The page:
"90 minutes of compelling entertainment"
Ask any student of history what brings the subject to life and they will doubtless reflect on the richness of its tapestry and the complexity of its people.
Key facts may be unassailable but many theories abound and within this context lies the fascinating source of drama and debate. Was Richard of Gloucester really such a crook-backed swine? Did he engineer the murders of the little princes? What roles did the women of the time actually play?
This provocative new play, written and directed by David Fletcher, takes a bold stance on such issues and in providing much food for thought ensures 90 minutes of compelling entertainment. Its focus is on Elizabeth of York, not in the guise of passive observer during the stormy years leading to her marriage to Henry VII but as a strongly manipulative catalyst for marking out the course of events.
It allows for a stunning, tour-de-force performance by Elizabeth Morris, revealing a woman of strength and integrity who is nonetheless beset at times by an underlying fragility. How she maintains her momentum in the face of the wavering support and erratic opposition from her mother (an equally terrific Susie May Lynch) is beautifully realised.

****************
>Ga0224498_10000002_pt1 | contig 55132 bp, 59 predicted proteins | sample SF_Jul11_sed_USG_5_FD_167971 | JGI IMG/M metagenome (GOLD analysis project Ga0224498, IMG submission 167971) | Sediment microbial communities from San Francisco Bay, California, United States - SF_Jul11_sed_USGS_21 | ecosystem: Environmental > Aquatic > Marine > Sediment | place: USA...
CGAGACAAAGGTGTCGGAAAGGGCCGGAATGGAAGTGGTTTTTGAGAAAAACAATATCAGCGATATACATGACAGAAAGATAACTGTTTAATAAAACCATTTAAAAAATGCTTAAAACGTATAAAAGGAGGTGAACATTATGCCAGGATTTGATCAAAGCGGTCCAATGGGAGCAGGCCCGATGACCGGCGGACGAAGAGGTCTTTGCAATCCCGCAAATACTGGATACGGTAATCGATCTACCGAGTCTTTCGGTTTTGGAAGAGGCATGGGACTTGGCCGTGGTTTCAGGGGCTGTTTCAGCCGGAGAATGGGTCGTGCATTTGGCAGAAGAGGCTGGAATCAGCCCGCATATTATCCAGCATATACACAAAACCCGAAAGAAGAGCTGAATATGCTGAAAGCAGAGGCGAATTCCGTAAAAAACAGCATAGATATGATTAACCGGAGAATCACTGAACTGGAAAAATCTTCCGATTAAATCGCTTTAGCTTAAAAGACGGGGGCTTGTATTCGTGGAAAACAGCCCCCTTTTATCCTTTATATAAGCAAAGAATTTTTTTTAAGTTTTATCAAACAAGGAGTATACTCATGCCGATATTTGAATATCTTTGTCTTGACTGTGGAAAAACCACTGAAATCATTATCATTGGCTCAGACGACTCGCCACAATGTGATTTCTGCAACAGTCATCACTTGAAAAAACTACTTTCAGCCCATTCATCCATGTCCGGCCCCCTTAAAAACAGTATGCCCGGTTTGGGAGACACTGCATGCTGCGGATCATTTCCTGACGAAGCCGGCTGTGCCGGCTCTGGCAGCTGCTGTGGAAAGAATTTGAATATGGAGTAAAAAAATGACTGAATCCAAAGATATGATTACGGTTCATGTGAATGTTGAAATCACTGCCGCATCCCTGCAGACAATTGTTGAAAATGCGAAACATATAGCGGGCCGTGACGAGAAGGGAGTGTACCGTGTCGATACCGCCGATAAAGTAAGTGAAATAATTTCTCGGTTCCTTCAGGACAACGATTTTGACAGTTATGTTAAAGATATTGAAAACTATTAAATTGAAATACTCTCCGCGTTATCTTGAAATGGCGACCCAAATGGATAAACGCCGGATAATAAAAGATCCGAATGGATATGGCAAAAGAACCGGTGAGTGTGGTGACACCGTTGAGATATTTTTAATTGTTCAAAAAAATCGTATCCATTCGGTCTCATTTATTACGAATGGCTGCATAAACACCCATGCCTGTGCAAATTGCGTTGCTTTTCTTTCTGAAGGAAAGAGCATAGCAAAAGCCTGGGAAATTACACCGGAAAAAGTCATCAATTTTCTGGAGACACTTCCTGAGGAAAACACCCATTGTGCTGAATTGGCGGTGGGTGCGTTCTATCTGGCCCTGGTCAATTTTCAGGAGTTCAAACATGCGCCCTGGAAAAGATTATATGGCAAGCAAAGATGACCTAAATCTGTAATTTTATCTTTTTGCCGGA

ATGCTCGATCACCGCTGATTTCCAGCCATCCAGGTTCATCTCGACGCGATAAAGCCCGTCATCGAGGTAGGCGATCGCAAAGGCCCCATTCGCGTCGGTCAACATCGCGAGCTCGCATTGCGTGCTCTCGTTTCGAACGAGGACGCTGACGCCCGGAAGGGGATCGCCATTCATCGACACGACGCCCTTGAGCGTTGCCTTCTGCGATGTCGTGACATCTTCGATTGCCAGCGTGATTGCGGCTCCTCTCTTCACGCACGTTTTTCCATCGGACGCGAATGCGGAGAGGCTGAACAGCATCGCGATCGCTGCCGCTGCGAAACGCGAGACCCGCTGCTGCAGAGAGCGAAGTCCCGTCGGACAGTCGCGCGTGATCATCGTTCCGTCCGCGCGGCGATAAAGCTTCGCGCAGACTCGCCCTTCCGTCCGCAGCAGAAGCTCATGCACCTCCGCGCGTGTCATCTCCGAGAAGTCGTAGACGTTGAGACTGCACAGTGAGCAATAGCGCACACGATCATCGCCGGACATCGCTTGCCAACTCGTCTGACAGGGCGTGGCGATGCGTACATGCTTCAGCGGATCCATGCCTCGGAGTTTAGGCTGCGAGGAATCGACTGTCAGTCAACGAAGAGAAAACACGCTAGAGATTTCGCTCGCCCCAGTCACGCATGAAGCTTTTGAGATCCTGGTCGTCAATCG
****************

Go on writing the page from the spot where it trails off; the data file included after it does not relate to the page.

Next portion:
The play’s power emanates from its easy, flowing dialogue which cleverly skirts the modern without betraying the period, and from its wealth of characterisation in other roles, notably Sue Moore's steely Margaret Beaufort, a formidable and threatening presence, and Robert Lowe’s brief but effective early appearance as the dying Edward IV.
Its only drawbacks are some awkward passage-of-time lines (“Five years later” and suchlike), which need to be more subtly integrated in the dialogue, and a final speech unnecessarily rounding up subsequent events, which rather detracts from the immediacy of the piece.
But these are minor blips in a production which is mightily impressive in its overall commitment and would stand alongside the best of small-scale professional theatre.